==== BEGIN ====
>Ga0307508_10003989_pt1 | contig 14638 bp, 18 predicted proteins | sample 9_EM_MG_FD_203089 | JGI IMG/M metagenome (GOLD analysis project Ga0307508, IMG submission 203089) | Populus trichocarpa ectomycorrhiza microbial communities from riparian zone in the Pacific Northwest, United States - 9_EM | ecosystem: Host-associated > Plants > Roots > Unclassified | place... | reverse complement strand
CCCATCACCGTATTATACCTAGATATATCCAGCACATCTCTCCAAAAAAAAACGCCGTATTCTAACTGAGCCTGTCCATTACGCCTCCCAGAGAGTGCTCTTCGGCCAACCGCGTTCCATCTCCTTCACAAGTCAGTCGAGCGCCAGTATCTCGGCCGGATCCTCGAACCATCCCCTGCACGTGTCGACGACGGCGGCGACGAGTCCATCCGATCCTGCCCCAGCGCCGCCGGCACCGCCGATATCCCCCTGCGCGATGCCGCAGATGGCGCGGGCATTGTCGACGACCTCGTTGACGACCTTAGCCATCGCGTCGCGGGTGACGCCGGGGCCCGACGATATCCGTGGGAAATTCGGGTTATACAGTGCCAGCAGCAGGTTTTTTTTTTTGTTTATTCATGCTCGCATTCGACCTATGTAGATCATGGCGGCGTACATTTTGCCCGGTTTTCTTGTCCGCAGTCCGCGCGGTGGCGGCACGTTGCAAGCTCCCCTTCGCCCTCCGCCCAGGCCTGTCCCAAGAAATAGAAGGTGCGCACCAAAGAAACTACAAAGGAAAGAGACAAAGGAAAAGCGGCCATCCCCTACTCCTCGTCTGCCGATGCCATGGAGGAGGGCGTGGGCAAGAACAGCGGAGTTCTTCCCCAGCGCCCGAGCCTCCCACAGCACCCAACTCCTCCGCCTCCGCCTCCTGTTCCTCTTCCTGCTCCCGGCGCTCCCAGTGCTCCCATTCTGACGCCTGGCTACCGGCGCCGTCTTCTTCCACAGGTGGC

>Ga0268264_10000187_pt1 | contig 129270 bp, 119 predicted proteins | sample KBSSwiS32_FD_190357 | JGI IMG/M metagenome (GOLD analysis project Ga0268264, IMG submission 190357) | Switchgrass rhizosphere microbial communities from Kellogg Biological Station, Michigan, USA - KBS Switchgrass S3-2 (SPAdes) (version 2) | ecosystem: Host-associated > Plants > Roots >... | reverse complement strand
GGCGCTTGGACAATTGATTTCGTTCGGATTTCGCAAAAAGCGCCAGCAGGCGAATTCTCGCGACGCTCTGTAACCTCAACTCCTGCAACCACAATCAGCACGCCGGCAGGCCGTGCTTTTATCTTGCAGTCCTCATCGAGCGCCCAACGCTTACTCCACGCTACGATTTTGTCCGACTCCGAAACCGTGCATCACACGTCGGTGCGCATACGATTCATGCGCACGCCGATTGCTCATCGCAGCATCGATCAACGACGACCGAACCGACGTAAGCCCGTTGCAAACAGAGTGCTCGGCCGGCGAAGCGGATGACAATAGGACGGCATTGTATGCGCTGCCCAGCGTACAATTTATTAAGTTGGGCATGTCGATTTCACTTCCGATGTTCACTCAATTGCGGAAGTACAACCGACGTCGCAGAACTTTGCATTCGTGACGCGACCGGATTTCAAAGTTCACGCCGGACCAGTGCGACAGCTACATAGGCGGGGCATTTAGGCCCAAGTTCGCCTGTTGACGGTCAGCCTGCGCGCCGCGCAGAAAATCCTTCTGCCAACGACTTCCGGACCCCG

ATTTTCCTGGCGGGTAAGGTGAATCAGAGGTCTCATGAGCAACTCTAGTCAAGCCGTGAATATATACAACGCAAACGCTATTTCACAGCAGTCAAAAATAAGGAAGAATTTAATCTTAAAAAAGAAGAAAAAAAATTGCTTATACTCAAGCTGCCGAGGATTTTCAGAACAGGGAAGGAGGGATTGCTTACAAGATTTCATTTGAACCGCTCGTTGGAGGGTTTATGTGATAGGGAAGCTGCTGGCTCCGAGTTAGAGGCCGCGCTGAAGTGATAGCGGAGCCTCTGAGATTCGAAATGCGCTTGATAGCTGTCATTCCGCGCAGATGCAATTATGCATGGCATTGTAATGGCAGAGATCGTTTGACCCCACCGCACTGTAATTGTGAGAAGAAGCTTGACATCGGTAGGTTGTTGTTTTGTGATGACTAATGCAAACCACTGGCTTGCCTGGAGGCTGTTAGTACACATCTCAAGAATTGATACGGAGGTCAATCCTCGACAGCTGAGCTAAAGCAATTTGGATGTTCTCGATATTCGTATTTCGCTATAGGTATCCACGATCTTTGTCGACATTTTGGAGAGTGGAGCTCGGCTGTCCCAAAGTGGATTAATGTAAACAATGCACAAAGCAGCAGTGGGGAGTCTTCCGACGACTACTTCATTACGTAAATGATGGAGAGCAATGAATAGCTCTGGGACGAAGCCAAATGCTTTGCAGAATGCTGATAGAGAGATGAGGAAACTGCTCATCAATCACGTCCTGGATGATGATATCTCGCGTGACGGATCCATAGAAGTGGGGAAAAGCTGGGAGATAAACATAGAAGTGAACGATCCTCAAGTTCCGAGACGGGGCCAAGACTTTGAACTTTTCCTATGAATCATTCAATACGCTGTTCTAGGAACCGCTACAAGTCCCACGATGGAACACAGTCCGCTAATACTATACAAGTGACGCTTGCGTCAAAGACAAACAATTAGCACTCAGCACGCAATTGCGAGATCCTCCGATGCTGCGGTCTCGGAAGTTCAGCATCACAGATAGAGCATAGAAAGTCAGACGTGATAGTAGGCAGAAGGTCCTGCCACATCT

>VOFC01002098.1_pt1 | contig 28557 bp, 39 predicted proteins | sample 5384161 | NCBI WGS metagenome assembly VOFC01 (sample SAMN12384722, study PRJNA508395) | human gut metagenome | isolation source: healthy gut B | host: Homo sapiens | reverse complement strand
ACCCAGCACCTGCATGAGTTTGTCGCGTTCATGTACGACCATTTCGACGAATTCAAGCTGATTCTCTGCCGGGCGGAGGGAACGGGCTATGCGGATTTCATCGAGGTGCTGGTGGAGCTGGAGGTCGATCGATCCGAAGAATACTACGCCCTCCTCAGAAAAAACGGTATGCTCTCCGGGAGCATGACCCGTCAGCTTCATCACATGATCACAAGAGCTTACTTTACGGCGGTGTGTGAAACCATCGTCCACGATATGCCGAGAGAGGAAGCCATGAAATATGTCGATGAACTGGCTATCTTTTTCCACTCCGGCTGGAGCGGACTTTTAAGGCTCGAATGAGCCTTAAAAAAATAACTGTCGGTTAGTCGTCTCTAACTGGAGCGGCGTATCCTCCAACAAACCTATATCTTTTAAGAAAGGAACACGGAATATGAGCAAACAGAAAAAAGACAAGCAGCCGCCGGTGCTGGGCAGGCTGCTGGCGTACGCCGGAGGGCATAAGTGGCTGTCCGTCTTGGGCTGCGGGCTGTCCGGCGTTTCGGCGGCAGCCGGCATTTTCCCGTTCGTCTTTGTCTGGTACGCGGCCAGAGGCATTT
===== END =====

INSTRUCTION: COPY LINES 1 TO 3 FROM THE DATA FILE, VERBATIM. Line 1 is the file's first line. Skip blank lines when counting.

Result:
>Ga0307508_10003989_pt1 | contig 14638 bp, 18 predicted proteins | sample 9_EM_MG_FD_203089 | JGI IMG/M metagenome (GOLD analysis project Ga0307508, IMG submission 203089) | Populus trichocarpa ectomycorrhiza microbial communities from riparian zone in the Pacific Northwest, United States - 9_EM | ecosystem: Host-associated > Plants > Roots > Unclassified | place... | reverse complement strand
CCCATCACCGTATTATACCTAGATATATCCAGCACATCTCTCCAAAAAAAAACGCCGTATTCTAACTGAGCCTGTCCATTACGCCTCCCAGAGAGTGCTCTTCGGCCAACCGCGTTCCATCTCCTTCACAAGTCAGTCGAGCGCCAGTATCTCGGCCGGATCCTCGAACCATCCCCTGCACGTGTCGACGACGGCGGCGACGAGTCCATCCGATCCTGCCCCAGCGCCGCCGGCACCGCCGATATCCCCCTGCGCGATGCCGCAGATGGCGCGGGCATTGTCGACGACCTCGTTGACGACCTTAGCCATCGCGTCGCGGGTGACGCCGGGGCCCGACGATATCCGTGGGAAATTCGGGTTATACAGTGCCAGCAGCAGGTTTTTTTTTTTGTTTATTCATGCTCGCATTCGACCTATGTAGATCATGGCGGCGTACATTTTGCCCGGTTTTCTTGTCCGCAGTCCGCGCGGTGGCGGCACGTTGCAAGCTCCCCTTCGCCCTCCGCCCAGGCCTGTCCCAAGAAATAGAAGGTGCGCACCAAAGAAACTACAAAGGAAAGAGACAAAGGAAAAGCGGCCATCCCCTACTCCTCGTCTGCCGATGCCATGGAGGAGGGCGTGGGCAAGAACAGCGGAGTTCTTCCCCAGCGCCCGAGCCTCCCACAGCACCCAACTCCTCCGCCTCCGCCTCCTGTTCCTCTTCCTGCTCCCGGCGCTCCCAGTGCTCCCATTCTGACGCCTGGCTACCGGCGCCGTCTTCTTCCACAGGTGGC

>Ga0268264_10000187_pt1 | contig 129270 bp, 119 predicted proteins | sample KBSSwiS32_FD_190357 | JGI IMG/M metagenome (GOLD analysis project Ga0268264, IMG submission 190357) | Switchgrass rhizosphere microbial communities from Kellogg Biological Station, Michigan, USA - KBS Switchgrass S3-2 (SPAdes) (version 2) | ecosystem: Host-associated > Plants > Roots >... | reverse complement strand